An Army of Genetically Modified 3D Printed Vases ‘GeMo’ Launches on Kickstarter

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a7320058c2aae2528d001536abf770c6_largeBuilding on the possibilities for variation and personalization that are being recognized as one of the hallmark features of digital design and production, the group behind GeMo is working to create 500 unique, but related vases. The members of this squadron of objects are each generated by an algorithm that creates modifications in each design.

a0215cf0f62c10da2be20de4323c6777_largeThe vases are a product of the collaboration between designers Mehran Gharleghi and Amin Sadeghy, co-founders of the London based Studio Integrate. They began by exploring some of the fundamental geometries present in vernacular Middle Eastern design and transforming them by merging them together. The algorithm that they developed in order to create these pieces uses repetition, rotation, and symmetry as principles for the combination and generation of more complex forms.

The designers’ aim is to produce hundreds of these vases for exhibition. In preparation, the pair has run a number of test pieces and experimented with a variety of materials from painted steel to ceramics, from nylon to resin and now, Gharleghi says, “the whole army is ready, but they’re in the computer. We need them to be born.”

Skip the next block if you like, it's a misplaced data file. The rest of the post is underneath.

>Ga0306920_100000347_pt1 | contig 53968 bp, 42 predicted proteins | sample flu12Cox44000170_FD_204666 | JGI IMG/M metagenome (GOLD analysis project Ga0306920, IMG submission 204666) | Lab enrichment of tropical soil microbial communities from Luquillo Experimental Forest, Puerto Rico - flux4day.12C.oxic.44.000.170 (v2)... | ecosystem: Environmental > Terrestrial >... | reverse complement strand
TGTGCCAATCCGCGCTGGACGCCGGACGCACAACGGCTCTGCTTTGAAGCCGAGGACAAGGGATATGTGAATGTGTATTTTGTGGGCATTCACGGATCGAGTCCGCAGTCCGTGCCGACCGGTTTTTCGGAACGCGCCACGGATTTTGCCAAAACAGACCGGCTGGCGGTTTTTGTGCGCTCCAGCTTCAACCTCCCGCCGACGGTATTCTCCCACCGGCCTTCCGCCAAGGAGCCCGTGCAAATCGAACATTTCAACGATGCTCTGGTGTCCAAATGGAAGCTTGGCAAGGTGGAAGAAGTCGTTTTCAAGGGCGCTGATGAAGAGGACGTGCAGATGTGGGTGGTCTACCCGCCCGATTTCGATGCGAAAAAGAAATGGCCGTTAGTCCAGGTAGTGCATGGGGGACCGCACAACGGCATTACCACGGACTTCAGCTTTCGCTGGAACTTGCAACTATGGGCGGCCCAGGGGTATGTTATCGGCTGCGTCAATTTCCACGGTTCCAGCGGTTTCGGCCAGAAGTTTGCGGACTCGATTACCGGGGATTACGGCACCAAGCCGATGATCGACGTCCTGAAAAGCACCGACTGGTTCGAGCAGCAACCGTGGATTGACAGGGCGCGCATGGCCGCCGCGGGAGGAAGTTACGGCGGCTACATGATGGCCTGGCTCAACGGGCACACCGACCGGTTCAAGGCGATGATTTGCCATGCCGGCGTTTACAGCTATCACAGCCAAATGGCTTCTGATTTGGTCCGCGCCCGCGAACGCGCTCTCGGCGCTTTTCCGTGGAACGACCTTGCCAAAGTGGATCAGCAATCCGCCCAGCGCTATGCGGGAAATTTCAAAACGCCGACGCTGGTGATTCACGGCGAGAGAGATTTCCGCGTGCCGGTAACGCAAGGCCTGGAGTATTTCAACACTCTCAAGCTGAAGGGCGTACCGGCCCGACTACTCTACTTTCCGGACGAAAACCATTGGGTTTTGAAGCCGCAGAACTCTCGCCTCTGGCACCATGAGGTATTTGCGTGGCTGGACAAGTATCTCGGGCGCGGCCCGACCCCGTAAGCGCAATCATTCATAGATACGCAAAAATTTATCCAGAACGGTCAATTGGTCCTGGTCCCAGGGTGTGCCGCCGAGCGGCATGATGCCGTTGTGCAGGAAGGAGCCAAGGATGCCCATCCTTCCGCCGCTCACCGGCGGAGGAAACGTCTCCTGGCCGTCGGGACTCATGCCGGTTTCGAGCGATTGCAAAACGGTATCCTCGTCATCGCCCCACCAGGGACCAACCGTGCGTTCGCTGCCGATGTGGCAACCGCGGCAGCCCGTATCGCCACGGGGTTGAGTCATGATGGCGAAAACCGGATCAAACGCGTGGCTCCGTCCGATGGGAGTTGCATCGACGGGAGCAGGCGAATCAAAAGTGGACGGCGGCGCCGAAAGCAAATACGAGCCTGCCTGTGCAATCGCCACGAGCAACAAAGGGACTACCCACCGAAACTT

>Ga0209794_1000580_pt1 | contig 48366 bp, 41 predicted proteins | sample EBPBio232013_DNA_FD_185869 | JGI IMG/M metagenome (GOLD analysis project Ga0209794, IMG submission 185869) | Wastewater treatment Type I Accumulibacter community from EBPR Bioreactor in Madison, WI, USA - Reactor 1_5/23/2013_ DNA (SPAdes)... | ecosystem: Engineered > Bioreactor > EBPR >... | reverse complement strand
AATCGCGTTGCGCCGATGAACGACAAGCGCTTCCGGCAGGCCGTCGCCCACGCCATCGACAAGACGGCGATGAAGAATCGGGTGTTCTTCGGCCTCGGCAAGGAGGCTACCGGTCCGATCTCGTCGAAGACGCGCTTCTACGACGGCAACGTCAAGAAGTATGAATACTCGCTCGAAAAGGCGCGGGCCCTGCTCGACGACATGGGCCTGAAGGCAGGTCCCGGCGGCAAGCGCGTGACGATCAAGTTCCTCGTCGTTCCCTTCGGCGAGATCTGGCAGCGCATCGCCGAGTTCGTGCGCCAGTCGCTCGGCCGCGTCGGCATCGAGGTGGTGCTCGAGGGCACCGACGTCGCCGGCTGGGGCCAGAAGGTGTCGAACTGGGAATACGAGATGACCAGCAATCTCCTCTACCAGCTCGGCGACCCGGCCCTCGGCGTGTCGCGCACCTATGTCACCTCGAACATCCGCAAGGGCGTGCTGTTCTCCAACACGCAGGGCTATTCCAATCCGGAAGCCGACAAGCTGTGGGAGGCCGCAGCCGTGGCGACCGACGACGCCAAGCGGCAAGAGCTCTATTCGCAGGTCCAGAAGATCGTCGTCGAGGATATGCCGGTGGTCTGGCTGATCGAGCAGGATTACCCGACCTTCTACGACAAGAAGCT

Not every form generated by the algorithm is fit for printing.  About 10% of those generated have a center of gravity that will not allow the object to balance. However, with 500 designs ready for print, I doubt the others will be missed.

To find those who could act as mid-wife to this moment of creation, Studio Integrate turned to Kickstarter to raise £10,000 (or approximately $17,150) for further refinement and printing. A contribution to their project doesn’t just disappear, however, their ultimate ideal is to have a sponsor for each vase that will then become the object’s permanent owner after the conclusion of the exhibition.

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The vases will be printed in 3 sizes

Studio Integrate has a history of geometric exploration through 3D printing. In other words, this isn’t a couple of guys who want to learn 3D printing with someone else’s money. They have produced a body of work including highly articulated and intricately complex geometric acrobatics in a variety of settings and scales.  They have been the recipients of a number of awards for designs, such as their Flux Table, and have developed a recognizable aesthetic.

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The Flux Table

They bring to their design a deep interest in the design history of the Middle East, a mastery of digital design and fabrication, and a highly refined design sensibility. This duo is a force to be reckoned with in the world of contemporary design.

The limited edition vases are available as rewards for support through July 31st, and the exhibit is set to open, at, an as yet undisclosed location in London, in September.  Are you considering backing this project?  Let us know in the GeMo forum thread on 3DPB.com.

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